Tuesday, October 21, 2008

Snap, crackle, pop!

I'm hoping to work on some of these new poems today. And because I don't know where to start, I thought I'd start by plying some of the tricks I've learned in classes and workshops.
  • Choose only the lines that are most important (or original, most distinctly yours and the poem's) and using those.
  • Make the lines longer, and see if anything seems extra.
  • Make the lines much shorter, and see if anything seems extra.
But I haven't started yet, and I realize it's because I'm a little afraid of losing my voice. Sure, I might write a poem that's tighter (and more mysterious and even more poetic), a poem that snaps and crackles in a publisher's hand, but will I like it as much?

Maybe I prefer a looser style. Maybe it's the secret wannabe novelist in me. But I'm wondering whether even if the poems end up "better," I'll like them as much. And who wants to write poems that they don't like?

Just a little Tuesday morning insecurity. Do you ever worry about losing your voice?


Jane said...

I JUST read this bit on Jane Yolen's website about voice:
"Writing teachers speak of "finding your voice" as if the damned thing were lost somewhere: behind the desk, under the computer, in back of the commode. Whenever I hear that phrase, I am reminded of the "discovery" of America. Columbus did not discover America, he encountered the native people who already lived there. They were not lost, to be found. And neither is the story's voice.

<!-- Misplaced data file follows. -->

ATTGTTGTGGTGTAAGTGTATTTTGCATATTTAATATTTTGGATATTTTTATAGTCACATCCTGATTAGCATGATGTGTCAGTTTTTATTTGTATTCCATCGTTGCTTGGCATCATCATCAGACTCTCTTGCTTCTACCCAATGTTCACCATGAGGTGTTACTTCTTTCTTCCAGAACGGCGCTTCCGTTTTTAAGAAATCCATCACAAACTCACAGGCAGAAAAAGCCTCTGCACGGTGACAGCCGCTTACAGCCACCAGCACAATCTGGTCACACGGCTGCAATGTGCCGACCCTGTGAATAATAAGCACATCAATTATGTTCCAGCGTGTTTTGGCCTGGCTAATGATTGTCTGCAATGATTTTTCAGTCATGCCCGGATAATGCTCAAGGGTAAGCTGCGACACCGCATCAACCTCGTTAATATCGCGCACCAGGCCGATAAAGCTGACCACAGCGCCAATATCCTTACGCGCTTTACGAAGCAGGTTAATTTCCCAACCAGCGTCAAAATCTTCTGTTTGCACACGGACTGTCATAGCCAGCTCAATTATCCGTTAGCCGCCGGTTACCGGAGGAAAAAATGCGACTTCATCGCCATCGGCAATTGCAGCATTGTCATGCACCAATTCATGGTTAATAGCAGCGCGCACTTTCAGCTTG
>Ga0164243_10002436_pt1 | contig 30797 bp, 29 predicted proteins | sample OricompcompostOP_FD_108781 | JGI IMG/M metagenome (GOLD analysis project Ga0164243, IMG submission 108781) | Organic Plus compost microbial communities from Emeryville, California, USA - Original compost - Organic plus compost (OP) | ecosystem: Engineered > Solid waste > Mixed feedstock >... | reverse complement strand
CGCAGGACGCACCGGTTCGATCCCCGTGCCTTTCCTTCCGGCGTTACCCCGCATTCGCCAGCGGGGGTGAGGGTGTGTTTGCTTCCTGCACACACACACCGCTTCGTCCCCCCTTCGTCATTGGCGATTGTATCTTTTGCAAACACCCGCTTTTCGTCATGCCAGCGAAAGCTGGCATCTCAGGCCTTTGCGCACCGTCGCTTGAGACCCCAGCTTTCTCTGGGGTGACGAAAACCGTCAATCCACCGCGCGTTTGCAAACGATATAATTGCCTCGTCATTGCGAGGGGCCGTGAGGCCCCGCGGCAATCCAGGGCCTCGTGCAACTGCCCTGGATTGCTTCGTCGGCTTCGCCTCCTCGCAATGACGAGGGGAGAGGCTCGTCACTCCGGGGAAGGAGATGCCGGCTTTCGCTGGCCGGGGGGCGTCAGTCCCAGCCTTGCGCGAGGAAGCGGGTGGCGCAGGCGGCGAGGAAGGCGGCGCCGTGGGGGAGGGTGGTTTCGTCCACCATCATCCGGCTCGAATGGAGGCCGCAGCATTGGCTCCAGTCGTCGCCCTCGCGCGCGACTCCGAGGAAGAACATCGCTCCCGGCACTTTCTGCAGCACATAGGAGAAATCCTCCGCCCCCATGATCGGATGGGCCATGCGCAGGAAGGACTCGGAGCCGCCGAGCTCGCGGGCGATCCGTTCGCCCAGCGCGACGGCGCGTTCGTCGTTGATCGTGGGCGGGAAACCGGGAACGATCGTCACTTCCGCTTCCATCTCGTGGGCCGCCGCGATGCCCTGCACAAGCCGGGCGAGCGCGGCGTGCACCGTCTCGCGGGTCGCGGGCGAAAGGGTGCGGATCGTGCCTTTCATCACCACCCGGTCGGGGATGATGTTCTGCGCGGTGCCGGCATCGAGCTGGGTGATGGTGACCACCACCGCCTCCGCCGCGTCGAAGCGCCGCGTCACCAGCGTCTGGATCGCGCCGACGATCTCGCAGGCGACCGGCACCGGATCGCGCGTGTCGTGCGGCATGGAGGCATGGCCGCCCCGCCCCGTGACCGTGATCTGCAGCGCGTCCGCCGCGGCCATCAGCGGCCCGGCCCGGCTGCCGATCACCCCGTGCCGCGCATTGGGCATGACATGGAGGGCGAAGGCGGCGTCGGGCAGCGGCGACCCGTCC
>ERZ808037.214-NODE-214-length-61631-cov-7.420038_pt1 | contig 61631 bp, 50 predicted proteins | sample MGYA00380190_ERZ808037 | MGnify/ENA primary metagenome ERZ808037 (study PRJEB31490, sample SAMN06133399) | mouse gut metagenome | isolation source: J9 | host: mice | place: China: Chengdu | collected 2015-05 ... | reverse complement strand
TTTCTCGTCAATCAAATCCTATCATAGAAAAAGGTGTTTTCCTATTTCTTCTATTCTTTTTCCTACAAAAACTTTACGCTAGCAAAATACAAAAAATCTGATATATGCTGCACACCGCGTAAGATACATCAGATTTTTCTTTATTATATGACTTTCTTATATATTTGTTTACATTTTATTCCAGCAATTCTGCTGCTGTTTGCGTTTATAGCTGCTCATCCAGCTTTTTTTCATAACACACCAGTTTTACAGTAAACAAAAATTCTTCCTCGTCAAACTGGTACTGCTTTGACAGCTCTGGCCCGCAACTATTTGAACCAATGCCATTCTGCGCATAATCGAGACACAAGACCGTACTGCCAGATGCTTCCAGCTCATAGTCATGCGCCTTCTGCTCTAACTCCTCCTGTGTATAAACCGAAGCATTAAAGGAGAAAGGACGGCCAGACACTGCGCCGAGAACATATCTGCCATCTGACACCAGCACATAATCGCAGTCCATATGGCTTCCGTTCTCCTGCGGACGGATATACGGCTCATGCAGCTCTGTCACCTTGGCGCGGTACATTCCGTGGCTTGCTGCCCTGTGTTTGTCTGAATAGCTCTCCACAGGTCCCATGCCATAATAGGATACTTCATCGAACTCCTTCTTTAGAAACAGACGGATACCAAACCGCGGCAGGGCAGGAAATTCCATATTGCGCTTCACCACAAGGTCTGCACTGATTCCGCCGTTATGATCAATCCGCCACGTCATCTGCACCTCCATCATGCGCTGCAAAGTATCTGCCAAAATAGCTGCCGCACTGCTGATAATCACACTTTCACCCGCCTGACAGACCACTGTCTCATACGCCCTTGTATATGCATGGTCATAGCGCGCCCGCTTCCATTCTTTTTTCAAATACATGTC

The story's voice, not the author's.. That is what must be uncovered, not discovered."
Would finding a poem's voice be helpful, Joannie?

Joannie said...

I think that's a good way of looking at it, although I'm also looking at the voice of a series of poems (okay, maybe there isn't much difference there). I guess my biggest concern is that I'll try to fit the poem into some other voice that seems "right." Ah, confidence.

Jane said...

In the end, I believe the very words you do choose will reflect YOU - your personality. Is that what you're afraid of losing if you edit too much?
Your own unique experiences in life come into play when you gather your personal collection of words together for a poem. It is difficult to separate one's art from who you are. In your case, Joannie, I think even your poetry's cadence and rhythms have a sort of dancer's grace to them.
You can experiment with techniques and advice, but your voice will always be there.